Miguel Martin, CEO of Aurora, tells Business Insider that the company is pivoting — back to medical cannabis. The company’s medical sales grew by 9 per cent this past quarter, while adult-use sales dropped by a gutting 45 per cent (which they attribute to COVID).
“The medical business in my mind is the most exciting and potentially profitable piece of the entire cannabis business,” Martin said. “The fact that everyone is just so consumed by this idea that only rec cannabis matters, I think, is a fallacy,” he added.
American dreams ‘a long way off’
Unlike so many of its Canadian counterparts like Canopy and Tilray, Miguel says Aurora is not investing in US assets to prepare for federal cannabis reform. Instead, its long-term planning is focused on international medical markets, such as Germany and France.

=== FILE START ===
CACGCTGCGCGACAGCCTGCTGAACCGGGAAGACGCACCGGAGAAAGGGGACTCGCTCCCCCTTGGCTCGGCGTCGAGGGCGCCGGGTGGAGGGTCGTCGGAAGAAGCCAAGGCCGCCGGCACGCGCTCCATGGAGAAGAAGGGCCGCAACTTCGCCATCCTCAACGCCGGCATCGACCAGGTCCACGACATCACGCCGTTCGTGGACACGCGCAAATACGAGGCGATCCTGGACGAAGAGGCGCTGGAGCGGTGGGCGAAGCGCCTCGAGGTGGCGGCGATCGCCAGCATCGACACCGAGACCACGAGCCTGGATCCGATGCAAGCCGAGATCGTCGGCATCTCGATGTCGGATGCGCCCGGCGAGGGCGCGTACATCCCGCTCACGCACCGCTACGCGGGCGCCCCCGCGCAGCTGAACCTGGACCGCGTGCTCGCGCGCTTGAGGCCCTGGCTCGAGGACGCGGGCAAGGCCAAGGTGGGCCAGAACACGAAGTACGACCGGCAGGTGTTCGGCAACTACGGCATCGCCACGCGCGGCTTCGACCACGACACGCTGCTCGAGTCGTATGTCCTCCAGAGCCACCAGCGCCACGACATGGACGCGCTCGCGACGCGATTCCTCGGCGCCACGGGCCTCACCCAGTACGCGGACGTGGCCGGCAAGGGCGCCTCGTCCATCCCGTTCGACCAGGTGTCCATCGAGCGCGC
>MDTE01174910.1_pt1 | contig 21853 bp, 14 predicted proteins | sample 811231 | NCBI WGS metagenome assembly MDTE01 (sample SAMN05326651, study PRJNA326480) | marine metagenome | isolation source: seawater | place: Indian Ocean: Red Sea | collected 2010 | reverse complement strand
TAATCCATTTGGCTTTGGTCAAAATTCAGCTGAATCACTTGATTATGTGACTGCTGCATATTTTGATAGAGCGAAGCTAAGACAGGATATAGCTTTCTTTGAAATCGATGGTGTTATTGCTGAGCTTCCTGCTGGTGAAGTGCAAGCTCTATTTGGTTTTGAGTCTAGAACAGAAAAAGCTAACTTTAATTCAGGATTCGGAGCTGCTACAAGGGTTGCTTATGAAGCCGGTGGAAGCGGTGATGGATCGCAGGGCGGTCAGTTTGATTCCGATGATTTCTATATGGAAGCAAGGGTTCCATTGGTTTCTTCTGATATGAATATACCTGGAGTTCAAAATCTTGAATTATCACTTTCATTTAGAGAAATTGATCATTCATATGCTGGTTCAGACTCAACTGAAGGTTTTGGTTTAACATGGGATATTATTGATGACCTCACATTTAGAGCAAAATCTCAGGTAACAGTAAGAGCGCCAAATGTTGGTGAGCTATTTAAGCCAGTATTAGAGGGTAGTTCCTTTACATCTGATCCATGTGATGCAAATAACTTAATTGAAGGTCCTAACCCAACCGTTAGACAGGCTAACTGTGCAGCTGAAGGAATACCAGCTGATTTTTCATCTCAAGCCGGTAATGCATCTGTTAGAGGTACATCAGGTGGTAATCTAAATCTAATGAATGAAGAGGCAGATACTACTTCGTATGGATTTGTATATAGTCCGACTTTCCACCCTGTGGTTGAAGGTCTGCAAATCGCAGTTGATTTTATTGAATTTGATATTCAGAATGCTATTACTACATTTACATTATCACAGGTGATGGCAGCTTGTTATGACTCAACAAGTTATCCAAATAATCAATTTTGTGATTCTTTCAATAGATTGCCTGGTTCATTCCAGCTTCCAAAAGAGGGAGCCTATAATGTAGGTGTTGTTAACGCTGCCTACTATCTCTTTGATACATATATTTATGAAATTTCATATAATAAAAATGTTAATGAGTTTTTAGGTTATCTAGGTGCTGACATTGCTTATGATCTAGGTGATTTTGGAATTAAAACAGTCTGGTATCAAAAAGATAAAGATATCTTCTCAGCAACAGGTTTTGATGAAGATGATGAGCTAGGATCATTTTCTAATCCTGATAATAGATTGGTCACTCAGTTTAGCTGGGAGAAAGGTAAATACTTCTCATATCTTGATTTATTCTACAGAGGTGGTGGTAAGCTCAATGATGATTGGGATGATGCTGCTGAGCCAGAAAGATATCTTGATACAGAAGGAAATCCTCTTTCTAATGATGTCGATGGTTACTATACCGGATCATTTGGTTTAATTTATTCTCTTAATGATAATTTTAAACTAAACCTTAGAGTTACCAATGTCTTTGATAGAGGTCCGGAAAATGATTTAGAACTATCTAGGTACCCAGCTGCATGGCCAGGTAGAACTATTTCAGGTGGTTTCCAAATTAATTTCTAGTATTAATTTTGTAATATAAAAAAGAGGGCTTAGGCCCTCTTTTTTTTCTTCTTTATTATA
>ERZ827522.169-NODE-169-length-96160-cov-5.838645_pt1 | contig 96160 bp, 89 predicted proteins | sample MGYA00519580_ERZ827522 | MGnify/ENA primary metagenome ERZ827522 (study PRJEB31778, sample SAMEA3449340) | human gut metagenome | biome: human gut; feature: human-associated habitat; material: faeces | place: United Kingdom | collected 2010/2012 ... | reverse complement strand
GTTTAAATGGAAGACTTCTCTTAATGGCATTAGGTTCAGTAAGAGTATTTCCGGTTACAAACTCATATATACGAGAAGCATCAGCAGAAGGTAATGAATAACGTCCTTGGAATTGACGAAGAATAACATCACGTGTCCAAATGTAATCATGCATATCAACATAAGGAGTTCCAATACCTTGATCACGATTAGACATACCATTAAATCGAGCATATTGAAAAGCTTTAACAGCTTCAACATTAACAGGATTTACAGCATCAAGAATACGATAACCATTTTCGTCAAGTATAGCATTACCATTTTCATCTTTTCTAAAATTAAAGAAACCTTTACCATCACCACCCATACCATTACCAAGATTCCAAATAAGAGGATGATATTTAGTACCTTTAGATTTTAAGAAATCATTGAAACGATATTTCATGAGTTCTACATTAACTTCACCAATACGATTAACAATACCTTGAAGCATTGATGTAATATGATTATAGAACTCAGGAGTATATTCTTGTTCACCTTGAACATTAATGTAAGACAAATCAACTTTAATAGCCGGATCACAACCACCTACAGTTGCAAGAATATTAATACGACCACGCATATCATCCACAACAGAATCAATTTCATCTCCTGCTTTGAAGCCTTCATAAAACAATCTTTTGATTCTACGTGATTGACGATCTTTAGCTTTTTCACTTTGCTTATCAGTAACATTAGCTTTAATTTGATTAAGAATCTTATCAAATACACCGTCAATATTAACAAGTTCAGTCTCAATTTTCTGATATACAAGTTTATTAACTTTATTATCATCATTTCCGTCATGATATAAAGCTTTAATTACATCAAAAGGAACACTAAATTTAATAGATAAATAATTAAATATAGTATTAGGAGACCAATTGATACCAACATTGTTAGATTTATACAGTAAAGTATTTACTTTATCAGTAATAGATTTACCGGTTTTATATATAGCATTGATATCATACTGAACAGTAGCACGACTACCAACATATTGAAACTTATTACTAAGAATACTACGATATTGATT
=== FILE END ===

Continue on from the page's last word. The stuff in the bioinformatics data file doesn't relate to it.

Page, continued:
“There’s no way that the Biden administration wakes up one day and signs legislation,” he said. “We’ll see this coming a long way off.”
It’s been a tough month for Aurora, which made more significant cuts in its effort to reach profitability. Last week, the company laid off approximately eight per cent of its workforce, reports Marijuana Business Daily, and shuttered its Edmonton edibles and pre-roll manufacturing facility, which opened mere months ago in January.
Jefferies still says ‘hold’
Despite its challenges, Insider’s Jeremy Berke confirmed that investment bank Jefferies Group still maintains its “hold” rating on $ACB:
“We continue to give credit for this,” they said, “although we did find the CEO’s comments around the US somewhat confusing.”